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Undercover Colors Nail Polish: Why Detecting Date Rape Drugs Isn't That Easy

Date rape warnings are given again and again to college girls. The moment women step foot on campus, that seems to be the first caution given. With date rape so prevalant, especially at universities, it's wonderful that a preventative method comes from that culture. Four undergrads, Ankesh Madan, Stephen Gray, Tasso Von Windheim, and Tyler Confrey-Maloney, created Undercover Colors, a nail polish that changes color when it reacts to certain date rape drugs. Could this polish work as well as they say it can?

Undercover Colors: A clear topcoat that goes over any nailUndercover Colors: A clear topcoat that goes over any nail The short answer is no, at least according to chemists in the field. Undercover Colors nails is a clear polish that you can paint over other colors or your bare nail. After stirring your drink with your finger, the polish would change color if it detected Rohypnol, Xanax or GHB. The idea sounds great, but scientists claim that the chemical test used by the polish is often inaccurate. It fails to detect the drugs it should, and it turns up false positives when it should not. 

Even if these drugs did not exist, date rape would still happen. Alcohol is the number one associated drug with date rape, and many critics of Undercover Colors point out that these drugs are rare for date rape. Only 3% of urine samples contained these drugs. Still, if this polish did work better one day, that would be a group of women very thankful to have Undercover Colors. Just because it isn't an end-all solution doesn't mean it isn't valuable.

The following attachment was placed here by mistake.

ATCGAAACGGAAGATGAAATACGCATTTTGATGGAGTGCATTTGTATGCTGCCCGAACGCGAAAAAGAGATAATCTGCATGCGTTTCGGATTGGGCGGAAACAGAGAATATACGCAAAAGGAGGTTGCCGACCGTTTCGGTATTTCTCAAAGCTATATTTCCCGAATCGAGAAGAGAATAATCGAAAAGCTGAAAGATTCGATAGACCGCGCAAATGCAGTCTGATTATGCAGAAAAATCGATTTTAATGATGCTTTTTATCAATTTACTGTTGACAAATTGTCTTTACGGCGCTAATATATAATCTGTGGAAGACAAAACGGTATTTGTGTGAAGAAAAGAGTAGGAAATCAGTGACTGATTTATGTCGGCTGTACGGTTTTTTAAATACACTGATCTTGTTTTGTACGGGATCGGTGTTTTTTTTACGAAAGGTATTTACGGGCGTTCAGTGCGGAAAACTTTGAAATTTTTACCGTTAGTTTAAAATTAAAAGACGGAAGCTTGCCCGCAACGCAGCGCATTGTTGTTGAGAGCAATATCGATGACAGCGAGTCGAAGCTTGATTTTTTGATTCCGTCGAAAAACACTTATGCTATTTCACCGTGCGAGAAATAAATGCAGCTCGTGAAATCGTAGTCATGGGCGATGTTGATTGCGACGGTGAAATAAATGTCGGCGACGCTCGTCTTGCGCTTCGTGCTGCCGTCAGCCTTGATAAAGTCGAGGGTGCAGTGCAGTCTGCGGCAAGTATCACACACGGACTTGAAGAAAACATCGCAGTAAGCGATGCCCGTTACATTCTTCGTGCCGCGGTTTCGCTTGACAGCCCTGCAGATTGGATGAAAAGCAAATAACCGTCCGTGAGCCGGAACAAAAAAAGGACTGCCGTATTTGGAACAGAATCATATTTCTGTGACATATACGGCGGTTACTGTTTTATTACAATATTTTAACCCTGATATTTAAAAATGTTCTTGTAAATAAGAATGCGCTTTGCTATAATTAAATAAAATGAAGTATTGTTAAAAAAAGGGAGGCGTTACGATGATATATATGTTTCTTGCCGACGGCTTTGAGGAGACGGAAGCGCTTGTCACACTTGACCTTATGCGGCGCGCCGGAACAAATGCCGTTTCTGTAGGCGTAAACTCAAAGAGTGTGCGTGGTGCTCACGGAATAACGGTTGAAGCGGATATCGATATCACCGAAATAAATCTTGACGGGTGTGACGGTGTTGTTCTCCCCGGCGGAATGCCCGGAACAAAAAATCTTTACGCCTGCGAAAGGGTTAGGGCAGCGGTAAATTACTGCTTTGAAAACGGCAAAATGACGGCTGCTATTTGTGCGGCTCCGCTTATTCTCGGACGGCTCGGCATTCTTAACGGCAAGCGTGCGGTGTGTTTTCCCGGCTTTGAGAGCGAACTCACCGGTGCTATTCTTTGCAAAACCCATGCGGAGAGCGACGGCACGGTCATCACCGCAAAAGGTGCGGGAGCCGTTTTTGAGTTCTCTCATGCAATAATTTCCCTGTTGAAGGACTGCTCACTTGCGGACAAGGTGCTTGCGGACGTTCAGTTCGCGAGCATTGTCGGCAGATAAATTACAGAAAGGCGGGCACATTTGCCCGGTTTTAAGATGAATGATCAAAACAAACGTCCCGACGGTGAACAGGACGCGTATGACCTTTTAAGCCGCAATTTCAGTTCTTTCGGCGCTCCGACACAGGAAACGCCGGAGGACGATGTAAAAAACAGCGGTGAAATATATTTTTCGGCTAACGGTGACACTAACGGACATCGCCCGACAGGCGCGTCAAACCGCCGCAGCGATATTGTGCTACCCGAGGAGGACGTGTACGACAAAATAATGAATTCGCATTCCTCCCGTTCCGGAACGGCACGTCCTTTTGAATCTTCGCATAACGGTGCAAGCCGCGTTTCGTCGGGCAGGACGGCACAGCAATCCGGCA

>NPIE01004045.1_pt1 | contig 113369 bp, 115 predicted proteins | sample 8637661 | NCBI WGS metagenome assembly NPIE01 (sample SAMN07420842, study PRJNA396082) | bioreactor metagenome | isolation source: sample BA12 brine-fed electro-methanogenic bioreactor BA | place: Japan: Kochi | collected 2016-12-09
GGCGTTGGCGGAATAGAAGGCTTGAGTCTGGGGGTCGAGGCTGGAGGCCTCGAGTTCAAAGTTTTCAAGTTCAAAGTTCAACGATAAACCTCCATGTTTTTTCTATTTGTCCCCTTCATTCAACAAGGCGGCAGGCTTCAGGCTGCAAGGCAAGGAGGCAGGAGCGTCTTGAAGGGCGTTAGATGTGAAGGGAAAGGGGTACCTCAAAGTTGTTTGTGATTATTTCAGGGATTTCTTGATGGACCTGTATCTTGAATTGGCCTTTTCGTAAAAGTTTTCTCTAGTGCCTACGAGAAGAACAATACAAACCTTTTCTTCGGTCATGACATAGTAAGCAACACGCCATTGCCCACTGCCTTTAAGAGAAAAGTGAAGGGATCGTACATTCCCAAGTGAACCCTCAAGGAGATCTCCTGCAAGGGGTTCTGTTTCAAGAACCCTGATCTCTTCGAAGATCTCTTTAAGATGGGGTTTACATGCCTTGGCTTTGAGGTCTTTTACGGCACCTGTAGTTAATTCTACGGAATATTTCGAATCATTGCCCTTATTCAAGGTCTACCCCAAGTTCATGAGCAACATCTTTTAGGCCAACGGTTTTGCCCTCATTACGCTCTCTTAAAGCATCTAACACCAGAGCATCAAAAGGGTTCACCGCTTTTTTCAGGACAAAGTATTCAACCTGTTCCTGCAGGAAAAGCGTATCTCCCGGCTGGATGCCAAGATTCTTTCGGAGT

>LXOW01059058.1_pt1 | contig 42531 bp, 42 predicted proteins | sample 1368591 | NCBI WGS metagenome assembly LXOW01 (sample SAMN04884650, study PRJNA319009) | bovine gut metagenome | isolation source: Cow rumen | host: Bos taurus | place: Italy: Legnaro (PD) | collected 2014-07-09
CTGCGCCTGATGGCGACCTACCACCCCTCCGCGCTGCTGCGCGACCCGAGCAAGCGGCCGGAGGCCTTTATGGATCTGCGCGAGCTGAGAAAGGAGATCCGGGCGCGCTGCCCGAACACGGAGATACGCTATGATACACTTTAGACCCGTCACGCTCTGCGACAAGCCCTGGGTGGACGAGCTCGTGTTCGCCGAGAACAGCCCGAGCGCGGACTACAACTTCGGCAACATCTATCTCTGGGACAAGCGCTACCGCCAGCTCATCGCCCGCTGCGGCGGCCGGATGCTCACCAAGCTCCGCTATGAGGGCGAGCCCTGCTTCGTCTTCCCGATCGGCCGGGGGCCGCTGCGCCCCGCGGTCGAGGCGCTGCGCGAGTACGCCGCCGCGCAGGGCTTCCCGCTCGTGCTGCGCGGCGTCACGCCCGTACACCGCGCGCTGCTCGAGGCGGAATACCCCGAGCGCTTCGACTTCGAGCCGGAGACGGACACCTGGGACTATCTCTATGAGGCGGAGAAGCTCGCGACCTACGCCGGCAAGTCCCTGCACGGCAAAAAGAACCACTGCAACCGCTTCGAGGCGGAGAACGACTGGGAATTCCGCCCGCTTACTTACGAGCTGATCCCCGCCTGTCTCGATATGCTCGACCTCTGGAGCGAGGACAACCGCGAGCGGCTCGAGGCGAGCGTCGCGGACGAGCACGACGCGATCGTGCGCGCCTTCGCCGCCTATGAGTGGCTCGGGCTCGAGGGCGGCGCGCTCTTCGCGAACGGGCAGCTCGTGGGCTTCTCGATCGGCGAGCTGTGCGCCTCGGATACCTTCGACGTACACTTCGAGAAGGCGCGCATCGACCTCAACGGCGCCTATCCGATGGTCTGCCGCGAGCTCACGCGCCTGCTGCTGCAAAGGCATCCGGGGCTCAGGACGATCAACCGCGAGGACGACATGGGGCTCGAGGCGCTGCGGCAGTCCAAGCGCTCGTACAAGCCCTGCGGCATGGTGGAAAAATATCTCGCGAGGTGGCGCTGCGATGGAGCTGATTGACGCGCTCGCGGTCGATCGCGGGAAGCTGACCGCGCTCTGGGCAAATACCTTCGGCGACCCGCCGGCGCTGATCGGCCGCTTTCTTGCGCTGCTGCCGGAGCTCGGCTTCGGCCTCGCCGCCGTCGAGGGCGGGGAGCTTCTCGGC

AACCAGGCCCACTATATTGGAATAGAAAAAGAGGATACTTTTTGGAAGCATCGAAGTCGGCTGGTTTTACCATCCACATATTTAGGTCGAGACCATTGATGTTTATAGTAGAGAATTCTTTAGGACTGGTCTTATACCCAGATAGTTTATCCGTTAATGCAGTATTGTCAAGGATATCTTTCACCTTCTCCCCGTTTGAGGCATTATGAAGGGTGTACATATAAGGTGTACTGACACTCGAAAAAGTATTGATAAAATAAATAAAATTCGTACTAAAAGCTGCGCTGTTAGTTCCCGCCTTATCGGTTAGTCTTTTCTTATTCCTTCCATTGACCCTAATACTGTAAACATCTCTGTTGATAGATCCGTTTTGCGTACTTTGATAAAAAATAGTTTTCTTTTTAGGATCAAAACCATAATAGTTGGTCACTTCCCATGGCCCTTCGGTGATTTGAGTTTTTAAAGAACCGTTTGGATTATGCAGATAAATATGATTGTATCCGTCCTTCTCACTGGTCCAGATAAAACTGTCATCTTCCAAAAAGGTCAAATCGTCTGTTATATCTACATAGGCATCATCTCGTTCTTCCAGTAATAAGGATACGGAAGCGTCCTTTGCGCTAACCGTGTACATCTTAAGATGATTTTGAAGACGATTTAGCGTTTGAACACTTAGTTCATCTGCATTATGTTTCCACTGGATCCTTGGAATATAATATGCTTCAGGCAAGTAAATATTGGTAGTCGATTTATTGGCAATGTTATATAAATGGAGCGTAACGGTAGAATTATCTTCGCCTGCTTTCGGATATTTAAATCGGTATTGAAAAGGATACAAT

One final concern raised with this product is that it targets women as the bearers of responsibility. Critics claim that date rape scenarios could quickly turn to "Well, why wasn't she wear Undercover Colors? She could've prevented the rape. She could've saved herself." The real responsibility falls on the one committing the crime. The inventors were trying to help women, and shifting the blame was never their intention. They said, “Our goal is to invent technologies that empower women to protect themselves from this heinous and quietly pervasive crime." Society should be encouraging products such as these, rather than tearing them down.

Undercover Colors Team: Courtesy NewsweekUndercover Colors Team: Courtesy Newsweek

While this product is not fail proof yet, and preventing date rape isn't as easy as wearing a new nail polish, Undercover Colors is going somewhere. One day, this could be a real preventive product. If you would like to support the cause, you can visit their site and donate

For other blogs and beauty and fashion innovations, check out my blogroll. 

Sources: The Washington Post, Newsweek, The Daily Dot

Alicia Zuberbier
Beauty and Fashion Innovations
InventorSpot.com

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